29 June 2015

Welcome, Waiata & Weaving Conversation

On Friday 12 July Laidlaw College hosted the second Sturt Lecture series. The Sturt Lectures are inspired by John and Agnes Sturt, who were influential in the early development of holistic counselling in Aotearoa New Zealand. Their interest and support in conversations around the integration of faith and counselling practice has led to the establishment of this bi-annual day of conversation.

This year the day was titled Voices Against Family Violence: Weaving Therapeutic and Theological Conversations. The focus on family violence was in recognition of the epidemic of violence being experienced among families in our local communities. The day was attended by counsellors, social workers, nurses, church workers and pastors.

We were privileged to have Charles Waldegrave as our keynote speaker. Charles is from the Family Centre in Wellington. His team have been hugely influential in the counselling and social service sector, developing ‘Just Therapy’ an internationally recognised approach to addressing cultural, gender and socioeconomic contexts in therapy. Charles started the day by painting a grim picture with statistics on violence in New Zealand families. He invited us to engage with a metaphor of convenant, and how this might be representative of family relationships, and community relationships.

Daphne Marsden from Project Esther, in Christchurch, shared the findings of her Masters research around pastoral care practices and the use of scripture for women who have experienced domestic violence. This provided a moving challenge to all those present to reflect on the ways in which some theological understandings of marriage, and gender roles, can be harmful to women experiencing violence in their relationships.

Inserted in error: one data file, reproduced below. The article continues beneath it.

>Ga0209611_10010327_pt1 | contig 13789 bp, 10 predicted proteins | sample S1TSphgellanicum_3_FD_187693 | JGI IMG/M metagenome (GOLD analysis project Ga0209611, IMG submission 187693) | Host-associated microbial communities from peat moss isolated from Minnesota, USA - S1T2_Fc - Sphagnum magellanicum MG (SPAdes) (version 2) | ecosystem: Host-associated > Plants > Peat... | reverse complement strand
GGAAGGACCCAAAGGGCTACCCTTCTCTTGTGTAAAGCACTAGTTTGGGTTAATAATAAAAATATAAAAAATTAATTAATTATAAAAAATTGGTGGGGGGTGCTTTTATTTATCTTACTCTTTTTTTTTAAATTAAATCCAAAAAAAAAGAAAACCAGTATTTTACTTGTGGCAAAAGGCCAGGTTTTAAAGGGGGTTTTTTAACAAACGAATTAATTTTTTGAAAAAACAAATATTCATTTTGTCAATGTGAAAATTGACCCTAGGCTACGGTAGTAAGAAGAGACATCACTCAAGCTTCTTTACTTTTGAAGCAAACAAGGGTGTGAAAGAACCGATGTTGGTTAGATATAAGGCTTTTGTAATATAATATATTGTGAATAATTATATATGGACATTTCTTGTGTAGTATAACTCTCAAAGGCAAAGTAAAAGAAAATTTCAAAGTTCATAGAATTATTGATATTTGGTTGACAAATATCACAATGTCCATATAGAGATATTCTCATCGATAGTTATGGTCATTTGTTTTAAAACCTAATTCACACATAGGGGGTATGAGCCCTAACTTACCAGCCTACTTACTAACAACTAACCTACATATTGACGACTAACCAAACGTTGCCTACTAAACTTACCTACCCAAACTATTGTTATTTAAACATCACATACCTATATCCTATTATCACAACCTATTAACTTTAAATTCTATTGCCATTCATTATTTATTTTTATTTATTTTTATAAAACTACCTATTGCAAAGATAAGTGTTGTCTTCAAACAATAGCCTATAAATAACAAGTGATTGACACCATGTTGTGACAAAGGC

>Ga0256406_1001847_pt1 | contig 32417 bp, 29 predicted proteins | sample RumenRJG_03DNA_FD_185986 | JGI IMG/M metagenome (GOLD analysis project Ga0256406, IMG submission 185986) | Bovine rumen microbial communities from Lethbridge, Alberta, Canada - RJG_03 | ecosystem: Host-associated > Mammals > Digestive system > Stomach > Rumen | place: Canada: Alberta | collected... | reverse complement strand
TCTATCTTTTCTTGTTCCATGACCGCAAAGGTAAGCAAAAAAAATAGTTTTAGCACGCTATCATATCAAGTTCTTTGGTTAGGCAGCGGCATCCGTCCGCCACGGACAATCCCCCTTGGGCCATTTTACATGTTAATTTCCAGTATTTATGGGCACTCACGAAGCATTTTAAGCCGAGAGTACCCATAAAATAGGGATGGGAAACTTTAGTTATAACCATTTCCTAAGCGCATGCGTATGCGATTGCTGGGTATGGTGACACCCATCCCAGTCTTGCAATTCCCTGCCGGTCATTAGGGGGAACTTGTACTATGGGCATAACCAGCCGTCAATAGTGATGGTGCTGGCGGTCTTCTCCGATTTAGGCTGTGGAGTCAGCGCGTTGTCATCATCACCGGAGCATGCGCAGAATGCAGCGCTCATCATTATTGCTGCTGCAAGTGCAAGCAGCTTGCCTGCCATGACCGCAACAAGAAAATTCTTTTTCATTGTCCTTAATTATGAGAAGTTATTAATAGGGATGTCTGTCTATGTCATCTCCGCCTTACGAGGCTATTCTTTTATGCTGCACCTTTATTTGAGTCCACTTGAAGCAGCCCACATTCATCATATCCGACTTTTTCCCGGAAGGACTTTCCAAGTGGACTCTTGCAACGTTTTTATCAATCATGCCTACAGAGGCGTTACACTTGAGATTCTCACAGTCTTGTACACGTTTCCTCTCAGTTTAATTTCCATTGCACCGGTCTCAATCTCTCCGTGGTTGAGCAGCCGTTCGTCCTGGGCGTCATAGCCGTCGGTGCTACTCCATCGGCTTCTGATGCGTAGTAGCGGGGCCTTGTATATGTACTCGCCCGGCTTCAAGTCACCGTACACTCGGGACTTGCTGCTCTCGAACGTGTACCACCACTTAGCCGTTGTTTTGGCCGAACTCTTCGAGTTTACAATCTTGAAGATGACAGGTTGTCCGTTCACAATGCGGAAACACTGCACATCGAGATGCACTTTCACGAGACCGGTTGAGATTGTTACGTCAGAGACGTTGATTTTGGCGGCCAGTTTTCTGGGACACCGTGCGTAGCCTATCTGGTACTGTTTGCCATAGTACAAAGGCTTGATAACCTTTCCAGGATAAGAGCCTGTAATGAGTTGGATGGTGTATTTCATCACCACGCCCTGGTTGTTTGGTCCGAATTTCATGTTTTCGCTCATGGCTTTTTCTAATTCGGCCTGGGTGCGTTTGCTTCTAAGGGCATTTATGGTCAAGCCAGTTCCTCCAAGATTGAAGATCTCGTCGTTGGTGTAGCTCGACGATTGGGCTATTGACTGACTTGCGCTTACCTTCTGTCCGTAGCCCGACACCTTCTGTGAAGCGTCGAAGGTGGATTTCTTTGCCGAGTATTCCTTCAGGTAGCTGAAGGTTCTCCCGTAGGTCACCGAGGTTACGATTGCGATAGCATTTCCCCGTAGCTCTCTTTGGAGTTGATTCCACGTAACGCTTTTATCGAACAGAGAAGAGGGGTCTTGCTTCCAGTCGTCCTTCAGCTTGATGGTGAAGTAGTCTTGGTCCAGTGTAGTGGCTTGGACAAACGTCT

Daryl Gregory, also from Christchurch, shared from his decades of experience working with Maori men. He stepped into the storytelling role as he read a brief story which provides a metaphor for men to engage with as they work to move away from violence towards supporting, and building up, their families.

Cabrini Makasiale, from Catholic Social Services in Otara, moved us to laughter and tears with her dynamic storytelling about the impact of certain traditional beliefs in Pasifika cultures on women and children. She challenged us to think about how we might engage with these different understandings and work with people to engage with culture as an evolving set of practices.

To end the presentations, Lisa Spriggens from Laidlaw College’s Counselling programme, reminded us of the importance of engaging in practices which are sustaining as we work in areas which often expose us to stories of trauma. Through noticing of the broader theme of justice present in this work, she invited us to pay attention to what our responses to our work says about what we value and hope for in our world.

Such a variety of presentations meant for rich conversation at the end of the day when a forum conversation was held where everyone was invited to contribute and ask further questions of the speakers.

After a full day the room was humming with renewed inspiration, and a recognition of the challenge to Christian communities to be reaching out to those whose voices are silenced in the face of family violence.